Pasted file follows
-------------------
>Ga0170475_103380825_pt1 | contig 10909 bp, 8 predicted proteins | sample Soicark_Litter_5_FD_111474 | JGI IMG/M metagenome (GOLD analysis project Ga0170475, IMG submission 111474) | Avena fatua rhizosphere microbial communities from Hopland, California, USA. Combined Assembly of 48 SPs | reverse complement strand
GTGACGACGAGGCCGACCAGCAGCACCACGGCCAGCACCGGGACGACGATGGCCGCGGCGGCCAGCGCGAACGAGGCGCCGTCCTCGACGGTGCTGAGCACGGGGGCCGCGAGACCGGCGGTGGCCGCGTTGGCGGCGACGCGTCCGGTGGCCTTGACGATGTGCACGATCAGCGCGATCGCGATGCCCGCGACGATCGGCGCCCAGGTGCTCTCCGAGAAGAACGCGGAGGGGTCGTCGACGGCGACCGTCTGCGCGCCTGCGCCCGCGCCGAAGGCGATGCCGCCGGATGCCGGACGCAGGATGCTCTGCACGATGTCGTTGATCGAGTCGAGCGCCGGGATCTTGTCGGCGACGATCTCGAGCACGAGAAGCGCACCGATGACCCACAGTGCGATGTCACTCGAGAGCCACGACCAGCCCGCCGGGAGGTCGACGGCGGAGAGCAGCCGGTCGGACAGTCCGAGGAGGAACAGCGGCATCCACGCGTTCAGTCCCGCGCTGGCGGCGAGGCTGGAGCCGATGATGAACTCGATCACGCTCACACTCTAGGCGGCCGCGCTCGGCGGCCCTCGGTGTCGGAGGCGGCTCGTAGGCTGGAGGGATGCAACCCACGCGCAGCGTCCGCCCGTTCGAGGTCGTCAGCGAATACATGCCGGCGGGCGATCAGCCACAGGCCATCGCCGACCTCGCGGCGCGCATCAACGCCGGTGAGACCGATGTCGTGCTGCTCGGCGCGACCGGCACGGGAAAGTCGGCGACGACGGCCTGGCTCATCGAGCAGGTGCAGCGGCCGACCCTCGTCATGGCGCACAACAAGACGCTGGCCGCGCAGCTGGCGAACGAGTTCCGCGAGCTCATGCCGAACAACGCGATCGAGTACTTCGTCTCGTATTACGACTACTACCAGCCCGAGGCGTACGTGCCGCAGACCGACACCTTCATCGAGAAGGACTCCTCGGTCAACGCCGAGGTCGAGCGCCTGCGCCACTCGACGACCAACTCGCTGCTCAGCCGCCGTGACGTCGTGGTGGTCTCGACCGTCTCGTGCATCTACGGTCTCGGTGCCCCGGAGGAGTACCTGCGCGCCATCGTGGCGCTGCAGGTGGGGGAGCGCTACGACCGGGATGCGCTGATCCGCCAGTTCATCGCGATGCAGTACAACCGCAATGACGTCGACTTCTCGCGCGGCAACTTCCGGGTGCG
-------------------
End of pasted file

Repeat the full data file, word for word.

>Ga0170475_103380825_pt1 | contig 10909 bp, 8 predicted proteins | sample Soicark_Litter_5_FD_111474 | JGI IMG/M metagenome (GOLD analysis project Ga0170475, IMG submission 111474) | Avena fatua rhizosphere microbial communities from Hopland, California, USA. Combined Assembly of 48 SPs | reverse complement strand
GTGACGACGAGGCCGACCAGCAGCACCACGGCCAGCACCGGGACGACGATGGCCGCGGCGGCCAGCGCGAACGAGGCGCCGTCCTCGACGGTGCTGAGCACGGGGGCCGCGAGACCGGCGGTGGCCGCGTTGGCGGCGACGCGTCCGGTGGCCTTGACGATGTGCACGATCAGCGCGATCGCGATGCCCGCGACGATCGGCGCCCAGGTGCTCTCCGAGAAGAACGCGGAGGGGTCGTCGACGGCGACCGTCTGCGCGCCTGCGCCCGCGCCGAAGGCGATGCCGCCGGATGCCGGACGCAGGATGCTCTGCACGATGTCGTTGATCGAGTCGAGCGCCGGGATCTTGTCGGCGACGATCTCGAGCACGAGAAGCGCACCGATGACCCACAGTGCGATGTCACTCGAGAGCCACGACCAGCCCGCCGGGAGGTCGACGGCGGAGAGCAGCCGGTCGGACAGTCCGAGGAGGAACAGCGGCATCCACGCGTTCAGTCCCGCGCTGGCGGCGAGGCTGGAGCCGATGATGAACTCGATCACGCTCACACTCTAGGCGGCCGCGCTCGGCGGCCCTCGGTGTCGGAGGCGGCTCGTAGGCTGGAGGGATGCAACCCACGCGCAGCGTCCGCCCGTTCGAGGTCGTCAGCGAATACATGCCGGCGGGCGATCAGCCACAGGCCATCGCCGACCTCGCGGCGCGCATCAACGCCGGTGAGACCGATGTCGTGCTGCTCGGCGCGACCGGCACGGGAAAGTCGGCGACGACGGCCTGGCTCATCGAGCAGGTGCAGCGGCCGACCCTCGTCATGGCGCACAACAAGACGCTGGCCGCGCAGCTGGCGAACGAGTTCCGCGAGCTCATGCCGAACAACGCGATCGAGTACTTCGTCTCGTATTACGACTACTACCAGCCCGAGGCGTACGTGCCGCAGACCGACACCTTCATCGAGAAGGACTCCTCGGTCAACGCCGAGGTCGAGCGCCTGCGCCACTCGACGACCAACTCGCTGCTCAGCCGCCGTGACGTCGTGGTGGTCTCGACCGTCTCGTGCATCTACGGTCTCGGTGCCCCGGAGGAGTACCTGCGCGCCATCGTGGCGCTGCAGGTGGGGGAGCGCTACGACCGGGATGCGCTGATCCGCCAGTTCATCGCGATGCAGTACAACCGCAATGACGTCGACTTCTCGCGCGGCAACTTCCGGGTGCG